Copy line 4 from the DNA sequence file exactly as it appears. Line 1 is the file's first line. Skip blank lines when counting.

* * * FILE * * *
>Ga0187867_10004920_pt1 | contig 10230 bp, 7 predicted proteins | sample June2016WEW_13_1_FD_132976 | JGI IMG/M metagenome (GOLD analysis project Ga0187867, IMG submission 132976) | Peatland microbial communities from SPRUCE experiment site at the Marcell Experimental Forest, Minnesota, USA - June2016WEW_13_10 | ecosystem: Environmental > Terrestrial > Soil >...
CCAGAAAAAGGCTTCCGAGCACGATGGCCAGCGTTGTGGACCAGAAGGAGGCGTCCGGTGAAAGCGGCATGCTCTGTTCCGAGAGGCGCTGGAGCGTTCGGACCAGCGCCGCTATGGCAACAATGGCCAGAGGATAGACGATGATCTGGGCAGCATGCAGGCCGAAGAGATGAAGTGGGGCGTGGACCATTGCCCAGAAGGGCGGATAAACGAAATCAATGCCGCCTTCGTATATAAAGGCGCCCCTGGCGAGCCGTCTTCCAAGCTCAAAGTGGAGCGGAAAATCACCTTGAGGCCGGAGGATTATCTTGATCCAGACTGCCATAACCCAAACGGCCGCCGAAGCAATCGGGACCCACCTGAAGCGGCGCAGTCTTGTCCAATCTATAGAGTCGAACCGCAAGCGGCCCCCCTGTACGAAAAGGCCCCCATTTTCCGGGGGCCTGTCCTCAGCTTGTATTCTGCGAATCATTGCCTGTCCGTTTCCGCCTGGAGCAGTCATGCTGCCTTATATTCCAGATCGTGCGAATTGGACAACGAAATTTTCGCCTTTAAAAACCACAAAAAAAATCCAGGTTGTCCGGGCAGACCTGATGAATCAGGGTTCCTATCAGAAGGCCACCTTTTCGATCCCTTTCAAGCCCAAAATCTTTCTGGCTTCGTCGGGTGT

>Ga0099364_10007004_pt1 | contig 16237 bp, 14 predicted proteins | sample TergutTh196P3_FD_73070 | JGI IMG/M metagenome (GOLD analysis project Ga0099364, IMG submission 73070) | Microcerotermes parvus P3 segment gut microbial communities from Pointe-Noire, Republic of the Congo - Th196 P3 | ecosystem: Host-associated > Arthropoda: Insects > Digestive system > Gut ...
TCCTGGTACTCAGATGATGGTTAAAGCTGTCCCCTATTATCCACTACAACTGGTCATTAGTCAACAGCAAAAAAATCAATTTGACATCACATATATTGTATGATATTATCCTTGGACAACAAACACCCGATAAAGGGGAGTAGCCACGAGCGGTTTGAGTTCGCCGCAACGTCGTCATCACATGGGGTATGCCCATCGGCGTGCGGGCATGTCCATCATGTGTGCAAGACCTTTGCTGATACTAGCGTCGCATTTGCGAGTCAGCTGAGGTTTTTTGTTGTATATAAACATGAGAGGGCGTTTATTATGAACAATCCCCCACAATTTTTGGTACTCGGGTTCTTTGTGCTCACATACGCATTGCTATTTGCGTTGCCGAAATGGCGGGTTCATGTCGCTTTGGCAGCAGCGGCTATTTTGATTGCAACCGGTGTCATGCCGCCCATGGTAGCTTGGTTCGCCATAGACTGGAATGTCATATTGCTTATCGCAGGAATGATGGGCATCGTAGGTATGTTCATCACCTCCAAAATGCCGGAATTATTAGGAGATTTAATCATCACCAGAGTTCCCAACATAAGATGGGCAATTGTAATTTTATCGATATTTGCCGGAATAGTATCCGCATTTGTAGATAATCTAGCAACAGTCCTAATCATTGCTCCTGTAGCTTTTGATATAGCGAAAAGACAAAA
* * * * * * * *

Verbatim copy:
TCCTGGTACTCAGATGATGGTTAAAGCTGTCCCCTATTATCCACTACAACTGGTCATTAGTCAACAGCAAAAAAATCAATTTGACATCACATATATTGTATGATATTATCCTTGGACAACAAACACCCGATAAAGGGGAGTAGCCACGAGCGGTTTGAGTTCGCCGCAACGTCGTCATCACATGGGGTATGCCCATCGGCGTGCGGGCATGTCCATCATGTGTGCAAGACCTTTGCTGATACTAGCGTCGCATTTGCGAGTCAGCTGAGGTTTTTTGTTGTATATAAACATGAGAGGGCGTTTATTATGAACAATCCCCCACAATTTTTGGTACTCGGGTTCTTTGTGCTCACATACGCATTGCTATTTGCGTTGCCGAAATGGCGGGTTCATGTCGCTTTGGCAGCAGCGGCTATTTTGATTGCAACCGGTGTCATGCCGCCCATGGTAGCTTGGTTCGCCATAGACTGGAATGTCATATTGCTTATCGCAGGAATGATGGGCATCGTAGGTATGTTCATCACCTCCAAAATGCCGGAATTATTAGGAGATTTAATCATCACCAGAGTTCCCAACATAAGATGGGCAATTGTAATTTTATCGATATTTGCCGGAATAGTATCCGCATTTGTAGATAATCTAGCAACAGTCCTAATCATTGCTCCTGTAGCTTTTGATATAGCGAAAAGACAAAA